North Korea reacts to US nuclear stunt

Lazy eyes listen


North Korea has launched two ballistic missiles into the Sea of Japan, putting on another show of strategic armament as nuclear tensions with the United States rise.

According to Japanese and South Korean military statements, the two missiles were launched early Wednesday from the Sunan area northeast of Pyongyang and traveled 550-600 kilometers (340-370 miles) before falling into the Sea of Japan (called as the East Sea by the two Koreas). They ascended to a height of around 50 kilometers.

The latest test comes only one day after the USS Kentucky docked in Busan, marking the first time a US nuclear ballistic missile submarine has visited the peninsula since the 1980s. The Ohio-class submarine is capable of transporting up to 20 Trident II D5 intercontinental missiles.

Lee Jong-sup, South Korea’s defense minister, claimed on Tuesday that the “deployment of US nuclear-powered ballistic missile submarines (SSBNs) on the Korean Peninsula is an example of action demonstrating that the US extended deterrence against the Republic of Korea will be firmly implemented.”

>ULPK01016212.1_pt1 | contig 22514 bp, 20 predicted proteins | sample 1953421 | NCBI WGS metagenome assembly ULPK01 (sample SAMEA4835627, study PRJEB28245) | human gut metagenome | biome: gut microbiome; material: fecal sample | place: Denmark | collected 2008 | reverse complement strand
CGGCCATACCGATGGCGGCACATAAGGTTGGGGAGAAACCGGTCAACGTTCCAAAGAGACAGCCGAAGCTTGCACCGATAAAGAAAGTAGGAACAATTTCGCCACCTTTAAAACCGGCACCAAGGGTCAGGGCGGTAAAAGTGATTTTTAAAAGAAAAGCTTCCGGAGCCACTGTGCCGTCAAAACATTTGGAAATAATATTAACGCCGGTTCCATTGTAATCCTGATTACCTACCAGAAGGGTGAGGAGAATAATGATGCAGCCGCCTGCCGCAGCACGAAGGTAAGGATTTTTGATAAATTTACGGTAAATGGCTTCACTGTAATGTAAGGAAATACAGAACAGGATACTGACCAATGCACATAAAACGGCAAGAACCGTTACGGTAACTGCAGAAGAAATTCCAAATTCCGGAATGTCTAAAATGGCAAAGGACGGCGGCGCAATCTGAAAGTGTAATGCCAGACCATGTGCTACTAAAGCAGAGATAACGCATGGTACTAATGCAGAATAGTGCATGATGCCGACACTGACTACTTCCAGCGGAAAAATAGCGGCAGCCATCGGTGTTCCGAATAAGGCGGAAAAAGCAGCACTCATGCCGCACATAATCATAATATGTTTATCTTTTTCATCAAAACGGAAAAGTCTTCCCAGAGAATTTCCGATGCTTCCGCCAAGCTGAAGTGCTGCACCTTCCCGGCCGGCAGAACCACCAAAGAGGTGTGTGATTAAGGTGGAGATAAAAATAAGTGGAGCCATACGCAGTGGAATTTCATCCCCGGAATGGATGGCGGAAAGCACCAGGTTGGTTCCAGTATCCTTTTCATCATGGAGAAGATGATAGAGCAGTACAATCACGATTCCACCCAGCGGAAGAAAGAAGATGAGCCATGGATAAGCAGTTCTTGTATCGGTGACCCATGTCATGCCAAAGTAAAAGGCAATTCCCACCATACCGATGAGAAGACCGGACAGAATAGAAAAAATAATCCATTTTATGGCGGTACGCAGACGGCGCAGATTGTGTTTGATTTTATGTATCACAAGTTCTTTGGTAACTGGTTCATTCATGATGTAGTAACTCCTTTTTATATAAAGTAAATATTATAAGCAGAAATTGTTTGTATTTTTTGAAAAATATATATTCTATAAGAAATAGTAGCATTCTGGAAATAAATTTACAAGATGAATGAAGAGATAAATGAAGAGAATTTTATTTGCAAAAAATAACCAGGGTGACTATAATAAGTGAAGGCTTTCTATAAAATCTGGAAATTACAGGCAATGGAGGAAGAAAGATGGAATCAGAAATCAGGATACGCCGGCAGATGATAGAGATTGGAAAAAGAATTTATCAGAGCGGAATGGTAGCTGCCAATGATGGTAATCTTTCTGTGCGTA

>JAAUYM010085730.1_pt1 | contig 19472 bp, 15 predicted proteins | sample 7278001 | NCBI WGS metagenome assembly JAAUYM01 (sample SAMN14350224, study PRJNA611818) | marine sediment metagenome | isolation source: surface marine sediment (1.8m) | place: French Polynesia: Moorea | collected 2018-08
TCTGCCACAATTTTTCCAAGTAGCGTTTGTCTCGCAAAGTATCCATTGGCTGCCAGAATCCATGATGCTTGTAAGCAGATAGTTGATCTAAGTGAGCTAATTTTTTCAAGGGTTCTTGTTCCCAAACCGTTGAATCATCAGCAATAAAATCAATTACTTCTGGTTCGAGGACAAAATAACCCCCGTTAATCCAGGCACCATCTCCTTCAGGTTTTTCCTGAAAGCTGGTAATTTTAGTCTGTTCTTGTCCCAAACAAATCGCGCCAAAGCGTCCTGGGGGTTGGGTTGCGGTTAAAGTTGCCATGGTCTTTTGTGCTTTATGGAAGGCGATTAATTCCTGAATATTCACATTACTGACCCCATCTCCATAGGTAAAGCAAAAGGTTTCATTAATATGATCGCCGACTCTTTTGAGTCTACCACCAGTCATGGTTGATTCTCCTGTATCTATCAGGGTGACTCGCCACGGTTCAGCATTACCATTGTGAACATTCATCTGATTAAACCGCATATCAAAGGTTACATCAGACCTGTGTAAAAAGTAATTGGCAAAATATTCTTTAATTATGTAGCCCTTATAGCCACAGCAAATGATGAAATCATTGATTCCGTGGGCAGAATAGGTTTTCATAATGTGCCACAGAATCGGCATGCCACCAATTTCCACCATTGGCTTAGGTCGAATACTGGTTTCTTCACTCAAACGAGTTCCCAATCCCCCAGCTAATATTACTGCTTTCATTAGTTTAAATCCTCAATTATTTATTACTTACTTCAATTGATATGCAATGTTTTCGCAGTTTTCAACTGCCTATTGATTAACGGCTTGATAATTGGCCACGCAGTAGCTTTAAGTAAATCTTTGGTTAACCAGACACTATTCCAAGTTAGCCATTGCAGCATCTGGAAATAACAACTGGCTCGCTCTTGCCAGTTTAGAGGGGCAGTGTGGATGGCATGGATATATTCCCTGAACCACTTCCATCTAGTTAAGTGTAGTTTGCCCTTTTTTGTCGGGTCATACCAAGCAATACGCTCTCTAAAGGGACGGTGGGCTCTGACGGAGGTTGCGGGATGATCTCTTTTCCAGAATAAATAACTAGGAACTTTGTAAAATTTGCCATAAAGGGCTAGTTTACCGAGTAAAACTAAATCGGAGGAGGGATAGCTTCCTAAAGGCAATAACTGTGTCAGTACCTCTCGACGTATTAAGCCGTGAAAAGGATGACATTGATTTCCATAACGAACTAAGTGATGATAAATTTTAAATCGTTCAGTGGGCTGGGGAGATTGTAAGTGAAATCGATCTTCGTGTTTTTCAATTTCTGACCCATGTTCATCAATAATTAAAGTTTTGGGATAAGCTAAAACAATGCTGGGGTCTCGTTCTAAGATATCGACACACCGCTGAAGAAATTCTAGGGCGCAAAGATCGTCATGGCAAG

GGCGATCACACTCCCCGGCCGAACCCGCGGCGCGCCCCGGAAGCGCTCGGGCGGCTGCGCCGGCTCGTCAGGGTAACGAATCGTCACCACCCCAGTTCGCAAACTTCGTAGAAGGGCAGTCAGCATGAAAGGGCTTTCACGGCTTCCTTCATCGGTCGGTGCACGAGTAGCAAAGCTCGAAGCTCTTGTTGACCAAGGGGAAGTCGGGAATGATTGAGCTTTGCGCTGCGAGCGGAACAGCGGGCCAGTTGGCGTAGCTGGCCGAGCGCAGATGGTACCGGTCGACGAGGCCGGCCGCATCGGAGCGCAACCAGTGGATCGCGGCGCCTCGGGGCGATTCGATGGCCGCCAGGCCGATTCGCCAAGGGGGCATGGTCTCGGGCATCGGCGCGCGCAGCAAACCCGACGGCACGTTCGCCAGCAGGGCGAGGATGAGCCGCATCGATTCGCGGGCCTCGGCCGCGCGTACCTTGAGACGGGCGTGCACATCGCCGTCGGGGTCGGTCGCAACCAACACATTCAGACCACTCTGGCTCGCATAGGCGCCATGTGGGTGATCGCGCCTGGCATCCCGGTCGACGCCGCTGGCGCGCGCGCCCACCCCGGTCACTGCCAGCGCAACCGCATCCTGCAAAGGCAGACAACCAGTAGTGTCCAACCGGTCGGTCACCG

This year, Pyongyang and Washington have increased purported provocations against each other, including a flurry of North Korean missile testing and large-scale military drills by US and South Korean forces. North Korean officials have argued that they must continue to demonstrate their country’s military power, particularly its nuclear weapons program, in order to maintain peace and stability in the face of rising threats from the South.

On Sunday, US National Security Advisor Jake Sullivan told reporters that the US was willing to pursue peace negotiations with North Korea. Kim Yo-jong, North Korea’s foreign policy chief and Kim Jong-un’s sister, rejected the offer a day later, saying it would be futile to completely forsake Pyongyang’s nuclear weapons development in exchange for concessions that the US could rapidly reverse.

North Korea launched its latest intercontinental ballistic missile, the solid-fueled Hwasong-18, in a show of force last week after accusing the US of flying a surveillance plane over its exclusive economic zone.